Brands including department store Kohl’s and mattress retailer Casper announced an intention to improve customer experiences by bridging the divide between their retail channels. Much of their advice centered around the notion of using technology within brick-and-mortar locations to create the idea of a single store, as opposed to having two with digital and physical labels.

What we also gathered was that every retailer is going about this differently. For instance, given the contrasts in products, customer preferences, the need for in-store assistance and other considerations, what might work for Kohl’s may not have the same effect on Lego, Adidas or another brand.

The important thing is that retailers are making a conscious effort to utilize services like click-and-collect to reduce the amount of friction they have between a store and a website or an app. Expect more uptake for the one-channel philosophy in 2019.

3. Customer behavior is getting unpredictable

In previous events, we’ve seen a clear narrative emerging: ‘customers are buying more online, physical stores need to adapt’; or ‘customers will always require a human to assist them in-store.’ We’re told that shoppers are changing, but now they’re throwing curveballs into the mix.

The NRF Big Show represents a prime opportunity for organizations to release new data on customer behavior and 2019 did not disappoint. To our surprise, we found the following:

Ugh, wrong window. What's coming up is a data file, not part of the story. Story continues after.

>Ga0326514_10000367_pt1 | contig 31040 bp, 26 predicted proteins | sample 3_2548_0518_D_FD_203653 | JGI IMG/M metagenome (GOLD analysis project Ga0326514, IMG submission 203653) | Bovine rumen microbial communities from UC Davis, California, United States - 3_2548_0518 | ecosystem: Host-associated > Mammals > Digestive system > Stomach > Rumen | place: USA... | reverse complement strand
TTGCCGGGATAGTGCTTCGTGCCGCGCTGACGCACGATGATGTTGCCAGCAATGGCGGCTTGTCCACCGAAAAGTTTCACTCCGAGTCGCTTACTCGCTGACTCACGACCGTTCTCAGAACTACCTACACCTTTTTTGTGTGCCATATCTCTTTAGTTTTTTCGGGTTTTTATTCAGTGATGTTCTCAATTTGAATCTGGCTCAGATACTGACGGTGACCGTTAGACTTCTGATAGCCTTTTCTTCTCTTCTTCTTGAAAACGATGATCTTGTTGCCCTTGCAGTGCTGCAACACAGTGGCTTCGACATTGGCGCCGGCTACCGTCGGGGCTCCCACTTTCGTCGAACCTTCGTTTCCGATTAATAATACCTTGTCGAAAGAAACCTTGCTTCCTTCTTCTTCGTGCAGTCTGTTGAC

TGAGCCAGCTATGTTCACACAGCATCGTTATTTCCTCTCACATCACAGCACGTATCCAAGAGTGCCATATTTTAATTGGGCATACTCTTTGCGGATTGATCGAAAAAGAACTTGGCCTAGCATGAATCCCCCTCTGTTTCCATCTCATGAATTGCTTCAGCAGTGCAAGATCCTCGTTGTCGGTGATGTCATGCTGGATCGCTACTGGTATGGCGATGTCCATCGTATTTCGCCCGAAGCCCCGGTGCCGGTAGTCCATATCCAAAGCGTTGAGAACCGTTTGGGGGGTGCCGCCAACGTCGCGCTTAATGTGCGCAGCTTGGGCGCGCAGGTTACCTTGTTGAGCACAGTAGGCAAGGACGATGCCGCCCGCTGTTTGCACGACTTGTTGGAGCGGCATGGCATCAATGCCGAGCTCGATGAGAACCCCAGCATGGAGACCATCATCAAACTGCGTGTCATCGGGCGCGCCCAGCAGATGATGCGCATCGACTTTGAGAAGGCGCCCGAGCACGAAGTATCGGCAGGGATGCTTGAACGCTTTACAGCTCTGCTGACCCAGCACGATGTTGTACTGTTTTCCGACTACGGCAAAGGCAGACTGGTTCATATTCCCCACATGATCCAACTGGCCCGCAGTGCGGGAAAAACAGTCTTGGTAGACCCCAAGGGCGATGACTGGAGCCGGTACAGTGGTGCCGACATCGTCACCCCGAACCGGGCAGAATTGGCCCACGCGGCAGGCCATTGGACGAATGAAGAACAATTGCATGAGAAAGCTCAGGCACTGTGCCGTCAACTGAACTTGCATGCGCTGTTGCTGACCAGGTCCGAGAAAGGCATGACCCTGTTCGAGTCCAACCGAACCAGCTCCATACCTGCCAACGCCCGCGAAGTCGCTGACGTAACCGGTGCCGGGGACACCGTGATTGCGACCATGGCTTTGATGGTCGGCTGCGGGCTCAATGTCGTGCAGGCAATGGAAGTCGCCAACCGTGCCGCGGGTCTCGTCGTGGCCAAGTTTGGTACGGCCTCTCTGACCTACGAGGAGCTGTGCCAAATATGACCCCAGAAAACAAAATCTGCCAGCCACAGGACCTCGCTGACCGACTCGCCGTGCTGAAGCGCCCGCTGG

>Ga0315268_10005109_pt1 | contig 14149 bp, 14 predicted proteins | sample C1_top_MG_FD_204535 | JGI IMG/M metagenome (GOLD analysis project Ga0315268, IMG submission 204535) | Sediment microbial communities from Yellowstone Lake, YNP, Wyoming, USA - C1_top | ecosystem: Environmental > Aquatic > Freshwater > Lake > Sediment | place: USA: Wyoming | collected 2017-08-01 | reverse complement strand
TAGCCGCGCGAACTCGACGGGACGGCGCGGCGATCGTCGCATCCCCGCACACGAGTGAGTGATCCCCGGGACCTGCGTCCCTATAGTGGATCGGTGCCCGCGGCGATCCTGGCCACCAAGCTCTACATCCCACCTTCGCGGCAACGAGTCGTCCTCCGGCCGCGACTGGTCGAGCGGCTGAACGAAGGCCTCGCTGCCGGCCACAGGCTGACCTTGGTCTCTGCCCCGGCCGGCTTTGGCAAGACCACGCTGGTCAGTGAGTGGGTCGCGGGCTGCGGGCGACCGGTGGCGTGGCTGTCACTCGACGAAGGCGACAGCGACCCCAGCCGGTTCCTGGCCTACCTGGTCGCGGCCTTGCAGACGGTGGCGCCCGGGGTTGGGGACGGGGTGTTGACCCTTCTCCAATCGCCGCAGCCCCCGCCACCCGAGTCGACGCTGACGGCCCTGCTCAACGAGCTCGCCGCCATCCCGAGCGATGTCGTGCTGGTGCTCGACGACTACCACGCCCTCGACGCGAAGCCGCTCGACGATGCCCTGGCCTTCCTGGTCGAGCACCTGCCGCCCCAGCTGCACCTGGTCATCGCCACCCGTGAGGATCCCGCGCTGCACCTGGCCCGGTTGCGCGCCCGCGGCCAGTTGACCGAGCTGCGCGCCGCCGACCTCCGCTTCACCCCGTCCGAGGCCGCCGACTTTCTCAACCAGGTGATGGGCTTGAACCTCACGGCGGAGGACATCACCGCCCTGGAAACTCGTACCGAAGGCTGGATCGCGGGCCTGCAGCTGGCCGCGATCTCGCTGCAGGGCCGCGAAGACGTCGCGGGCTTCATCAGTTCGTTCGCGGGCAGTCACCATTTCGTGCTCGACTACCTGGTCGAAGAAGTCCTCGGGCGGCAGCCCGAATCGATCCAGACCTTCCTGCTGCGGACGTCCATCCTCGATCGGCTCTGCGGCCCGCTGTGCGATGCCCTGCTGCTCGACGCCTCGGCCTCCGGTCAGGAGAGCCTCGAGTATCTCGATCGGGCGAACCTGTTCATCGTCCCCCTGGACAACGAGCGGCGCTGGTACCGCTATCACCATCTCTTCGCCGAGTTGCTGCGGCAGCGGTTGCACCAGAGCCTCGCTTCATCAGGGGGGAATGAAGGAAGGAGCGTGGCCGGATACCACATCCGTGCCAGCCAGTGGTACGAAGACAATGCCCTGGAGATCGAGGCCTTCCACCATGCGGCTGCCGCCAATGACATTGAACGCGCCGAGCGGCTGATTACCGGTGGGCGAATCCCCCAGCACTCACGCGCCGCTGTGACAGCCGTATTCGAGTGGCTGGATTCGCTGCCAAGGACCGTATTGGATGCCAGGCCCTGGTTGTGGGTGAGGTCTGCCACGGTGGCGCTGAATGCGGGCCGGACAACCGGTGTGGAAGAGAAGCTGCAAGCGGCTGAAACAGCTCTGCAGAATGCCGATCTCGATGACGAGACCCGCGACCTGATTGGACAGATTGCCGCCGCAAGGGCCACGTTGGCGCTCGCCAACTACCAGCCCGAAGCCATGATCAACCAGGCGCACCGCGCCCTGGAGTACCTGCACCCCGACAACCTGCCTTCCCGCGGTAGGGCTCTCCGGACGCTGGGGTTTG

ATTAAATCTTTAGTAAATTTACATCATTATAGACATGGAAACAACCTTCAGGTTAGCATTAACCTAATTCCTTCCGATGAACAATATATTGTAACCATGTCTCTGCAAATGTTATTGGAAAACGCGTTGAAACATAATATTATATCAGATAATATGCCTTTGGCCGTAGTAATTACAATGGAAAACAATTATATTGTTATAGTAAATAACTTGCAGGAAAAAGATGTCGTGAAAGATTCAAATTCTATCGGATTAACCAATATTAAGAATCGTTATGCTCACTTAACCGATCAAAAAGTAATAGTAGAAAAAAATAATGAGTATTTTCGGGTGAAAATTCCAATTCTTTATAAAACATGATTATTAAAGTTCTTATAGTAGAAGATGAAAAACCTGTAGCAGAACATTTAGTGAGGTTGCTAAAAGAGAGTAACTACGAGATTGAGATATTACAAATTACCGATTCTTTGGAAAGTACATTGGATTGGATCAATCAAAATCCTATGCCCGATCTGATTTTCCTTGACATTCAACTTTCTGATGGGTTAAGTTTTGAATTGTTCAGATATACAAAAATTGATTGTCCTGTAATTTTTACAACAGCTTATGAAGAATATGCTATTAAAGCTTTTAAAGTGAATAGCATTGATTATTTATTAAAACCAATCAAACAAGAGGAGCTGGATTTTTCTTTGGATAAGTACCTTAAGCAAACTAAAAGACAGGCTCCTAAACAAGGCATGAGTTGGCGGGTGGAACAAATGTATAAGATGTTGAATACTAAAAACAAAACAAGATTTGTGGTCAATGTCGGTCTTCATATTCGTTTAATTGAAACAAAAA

The above directly contradicts everything we’ve been told about the need for humans to provide in-store assistance, how online is taking away from physical retail, and that consumers prefer a great price over an efficient experience.

The lesson here? Consumer behavior is changing in ways you cannot imagine. Only by mining your own data and understanding how your audience works can you provide for them.

4. Data needs to enhance customer experiences

In her day-one session, Sucharita Kodali, VP and Principal Analyst at Forrester Research, explored the “tension” that’s circulating around the topic of personalization. Data from Forrester revealed:

  • Over a third (36%) of shoppers are demanding more personalized experiences from retailers.
  • Nearly half of consumers (46%) are uncomfortable about the amount of data they share with retailers.
  • People are most willing to share product preferences out of any data set (over 50%), above hobbies and interests (40%) and product spend (26%).

Though Kodali ended her presentation by explaining why personalization vs. privacy would feature among “a year of collisions and clashes”, it seems that consumers are willing to share certain information to receive experiences that are of value to them.

At the Innovation Stage, we heard how fashion retailers were using consumer and product data to create personalized customer journeys. We also found ourselves agreeing continuously with the words of Ann E. Joyce, chief customer officer at Chico’s FS Inc, who spoke on a panel exploring customer-centric merchandising.

“The more we give our customer what she wants, when she wants it, how she wants it. The more she trusts us. When she trusts us, she gives us more information. The more information she gives us, the more we can personalize.”

The exhibitors’ hall was filled with sentiments around how data could be used to better understand what customers want, and that’s an approach that we at Twiggle take with our own offering.

NRF showed that retailers are aware of their customers’ concerns over privacy and data security. However, this will represent less of a problem when their information is put to good use.